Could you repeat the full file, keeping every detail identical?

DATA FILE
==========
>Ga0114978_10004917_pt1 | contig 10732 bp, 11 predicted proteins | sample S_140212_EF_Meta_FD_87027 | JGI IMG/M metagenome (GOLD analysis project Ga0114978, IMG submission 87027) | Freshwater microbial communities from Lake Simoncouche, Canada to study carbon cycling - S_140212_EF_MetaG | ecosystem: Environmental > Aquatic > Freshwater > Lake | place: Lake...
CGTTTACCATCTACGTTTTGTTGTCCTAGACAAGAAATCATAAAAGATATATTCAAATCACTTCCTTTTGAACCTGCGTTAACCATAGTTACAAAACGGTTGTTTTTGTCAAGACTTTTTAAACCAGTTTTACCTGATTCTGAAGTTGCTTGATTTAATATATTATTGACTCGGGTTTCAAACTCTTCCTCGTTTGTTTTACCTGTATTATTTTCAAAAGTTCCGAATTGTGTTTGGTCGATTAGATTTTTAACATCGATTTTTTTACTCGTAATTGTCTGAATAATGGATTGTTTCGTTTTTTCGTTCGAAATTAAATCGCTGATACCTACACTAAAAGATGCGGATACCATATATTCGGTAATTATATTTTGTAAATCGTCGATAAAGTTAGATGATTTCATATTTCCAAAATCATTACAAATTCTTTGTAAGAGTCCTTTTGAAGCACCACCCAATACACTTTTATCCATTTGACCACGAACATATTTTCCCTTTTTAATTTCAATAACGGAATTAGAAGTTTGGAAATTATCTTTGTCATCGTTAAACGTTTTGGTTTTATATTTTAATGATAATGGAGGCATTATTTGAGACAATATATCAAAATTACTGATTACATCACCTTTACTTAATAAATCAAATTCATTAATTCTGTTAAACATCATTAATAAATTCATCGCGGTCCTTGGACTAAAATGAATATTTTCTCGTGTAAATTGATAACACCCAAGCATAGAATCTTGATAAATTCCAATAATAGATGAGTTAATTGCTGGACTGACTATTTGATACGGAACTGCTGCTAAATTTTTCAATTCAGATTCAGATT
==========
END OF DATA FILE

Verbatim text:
>Ga0114978_10004917_pt1 | contig 10732 bp, 11 predicted proteins | sample S_140212_EF_Meta_FD_87027 | JGI IMG/M metagenome (GOLD analysis project Ga0114978, IMG submission 87027) | Freshwater microbial communities from Lake Simoncouche, Canada to study carbon cycling - S_140212_EF_MetaG | ecosystem: Environmental > Aquatic > Freshwater > Lake | place: Lake...
CGTTTACCATCTACGTTTTGTTGTCCTAGACAAGAAATCATAAAAGATATATTCAAATCACTTCCTTTTGAACCTGCGTTAACCATAGTTACAAAACGGTTGTTTTTGTCAAGACTTTTTAAACCAGTTTTACCTGATTCTGAAGTTGCTTGATTTAATATATTATTGACTCGGGTTTCAAACTCTTCCTCGTTTGTTTTACCTGTATTATTTTCAAAAGTTCCGAATTGTGTTTGGTCGATTAGATTTTTAACATCGATTTTTTTACTCGTAATTGTCTGAATAATGGATTGTTTCGTTTTTTCGTTCGAAATTAAATCGCTGATACCTACACTAAAAGATGCGGATACCATATATTCGGTAATTATATTTTGTAAATCGTCGATAAAGTTAGATGATTTCATATTTCCAAAATCATTACAAATTCTTTGTAAGAGTCCTTTTGAAGCACCACCCAATACACTTTTATCCATTTGACCACGAACATATTTTCCCTTTTTAATTTCAATAACGGAATTAGAAGTTTGGAAATTATCTTTGTCATCGTTAAACGTTTTGGTTTTATATTTTAATGATAATGGAGGCATTATTTGAGACAATATATCAAAATTACTGATTACATCACCTTTACTTAATAAATCAAATTCATTAATTCTGTTAAACATCATTAATAAATTCATCGCGGTCCTTGGACTAAAATGAATATTTTCTCGTGTAAATTGATAACACCCAAGCATAGAATCTTGATAAATTCCAATAATAGATGAGTTAATTGCTGGACTGACTATTTGATACGGAACTGCTGCTAAATTTTTCAATTCAGATTCAGATT